Will California Be Ready for Recreational Sales in January?
California is set to begin recreational marijuana sales on January 1, but that doesn’t mean they are fully prepared.
Los Angeles and San Francisco are two of the many cities struggling to work with the local rules for cannabis shops and growers. Without the regulations, there could be restricted options in many areas for consumers who are looking forward to ringing in the new year with a legal marijuana purchase.
“The bulk of folks probably are not going to be ready Jan. 1,” conceded Cara Martinson of the California State Association of Counties.
Cannabis in California will be treated like alcohol, permitting people 21 and older to legally possess up to an ounce and grow six marijuana plants at their home.
Come January, the newly legalized recreational sales will be combined with the state’s twenty-year-old medical marijuana market, which is also undergoing stronger regulation.
The state plans to issue only temporary licenses in January, and has yet to announce its plan to govern the estimated $7 billion marketplace.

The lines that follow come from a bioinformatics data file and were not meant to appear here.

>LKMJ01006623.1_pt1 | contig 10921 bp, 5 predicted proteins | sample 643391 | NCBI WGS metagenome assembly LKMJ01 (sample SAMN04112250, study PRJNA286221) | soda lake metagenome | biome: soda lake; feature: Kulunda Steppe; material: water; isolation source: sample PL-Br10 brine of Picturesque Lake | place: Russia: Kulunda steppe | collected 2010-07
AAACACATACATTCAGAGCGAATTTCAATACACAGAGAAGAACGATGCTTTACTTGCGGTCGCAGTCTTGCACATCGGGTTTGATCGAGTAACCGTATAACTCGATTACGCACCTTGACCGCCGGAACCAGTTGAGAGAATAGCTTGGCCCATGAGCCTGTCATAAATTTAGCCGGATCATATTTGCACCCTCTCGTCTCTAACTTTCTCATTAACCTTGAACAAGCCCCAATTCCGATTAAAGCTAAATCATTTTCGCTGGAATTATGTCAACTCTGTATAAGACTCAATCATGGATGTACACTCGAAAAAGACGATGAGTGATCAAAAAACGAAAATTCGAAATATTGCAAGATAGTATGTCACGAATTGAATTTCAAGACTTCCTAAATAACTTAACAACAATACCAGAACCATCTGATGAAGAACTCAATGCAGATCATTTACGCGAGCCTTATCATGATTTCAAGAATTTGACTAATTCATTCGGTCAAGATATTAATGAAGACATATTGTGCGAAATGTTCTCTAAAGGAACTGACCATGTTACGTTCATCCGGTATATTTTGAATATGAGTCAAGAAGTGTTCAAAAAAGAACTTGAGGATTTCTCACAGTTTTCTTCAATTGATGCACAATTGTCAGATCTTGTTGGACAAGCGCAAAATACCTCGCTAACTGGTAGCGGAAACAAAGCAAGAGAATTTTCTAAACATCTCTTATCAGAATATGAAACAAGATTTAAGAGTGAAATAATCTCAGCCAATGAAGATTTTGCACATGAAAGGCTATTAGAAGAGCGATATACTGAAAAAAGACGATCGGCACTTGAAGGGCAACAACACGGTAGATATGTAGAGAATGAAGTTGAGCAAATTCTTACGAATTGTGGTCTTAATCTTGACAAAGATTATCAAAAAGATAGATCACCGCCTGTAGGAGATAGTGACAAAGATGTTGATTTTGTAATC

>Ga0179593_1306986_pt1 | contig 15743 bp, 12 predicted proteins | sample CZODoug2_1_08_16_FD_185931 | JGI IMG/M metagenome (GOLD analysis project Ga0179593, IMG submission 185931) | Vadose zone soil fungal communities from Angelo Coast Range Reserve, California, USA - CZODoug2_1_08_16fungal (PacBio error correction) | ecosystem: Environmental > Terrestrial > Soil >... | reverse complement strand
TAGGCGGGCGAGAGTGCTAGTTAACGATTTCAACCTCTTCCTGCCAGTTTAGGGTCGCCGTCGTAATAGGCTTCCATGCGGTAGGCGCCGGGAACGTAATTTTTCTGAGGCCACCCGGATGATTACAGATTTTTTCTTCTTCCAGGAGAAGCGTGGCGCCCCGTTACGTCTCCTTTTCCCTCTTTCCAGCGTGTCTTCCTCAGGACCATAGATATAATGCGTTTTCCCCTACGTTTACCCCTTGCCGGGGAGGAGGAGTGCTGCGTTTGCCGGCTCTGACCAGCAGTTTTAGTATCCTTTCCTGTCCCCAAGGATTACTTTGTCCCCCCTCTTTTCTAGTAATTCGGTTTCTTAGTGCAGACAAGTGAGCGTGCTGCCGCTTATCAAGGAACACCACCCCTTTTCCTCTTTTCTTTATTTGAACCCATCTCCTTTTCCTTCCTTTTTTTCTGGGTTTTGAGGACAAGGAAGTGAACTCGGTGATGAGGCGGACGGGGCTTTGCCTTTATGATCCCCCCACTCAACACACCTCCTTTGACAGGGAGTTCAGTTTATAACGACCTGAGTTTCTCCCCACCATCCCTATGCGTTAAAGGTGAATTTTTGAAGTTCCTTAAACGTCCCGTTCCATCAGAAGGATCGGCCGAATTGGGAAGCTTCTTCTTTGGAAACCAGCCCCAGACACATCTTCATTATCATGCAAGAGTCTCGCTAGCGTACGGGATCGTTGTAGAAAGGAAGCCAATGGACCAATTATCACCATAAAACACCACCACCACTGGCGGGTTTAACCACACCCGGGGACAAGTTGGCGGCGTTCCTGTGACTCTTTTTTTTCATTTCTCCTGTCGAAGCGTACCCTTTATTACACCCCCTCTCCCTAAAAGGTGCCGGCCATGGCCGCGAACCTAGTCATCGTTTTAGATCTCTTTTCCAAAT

If businesses aren’t licensed and making sales in the legal market, governments aren’t collecting their part of revenue. The state alone says it could see approximately $1 billion come in within several years.
Operators have argued about what they see as potential conflicts in various laws and rules, or seemingly contradictory plans.
The state expects businesses with licenses to only work with others that hold them. These rules have worried operators who wonder what will happen if their suppliers decide not to join the new legal market.
Others say they are unsure of what could happen in cities that don’t pass marijuana laws, but they warn it could open a loophole for businesses to set up shop. Some communities have prohibited recreational sales completely.
Most banks still refuse to do business with marijuana operators- marijuana remains illegal under federal law- and there are also issues obtaining insurance.
With the legalization of recreational marijuana approaching, “we don’t have enough of anything,” lamented Hezekiah Allen, executive director of the California Growers Association, a marijuana industry group. Unlike the state, cities and counties face no deadline, but the concern is that confusion about local rules could prevent operators from entering the legal economy, which could feed the black market and undercut the legitimate one.
The cities of California are anxious to get the recreational market up and running as soon as possible, as long as there are no obstacles in their way.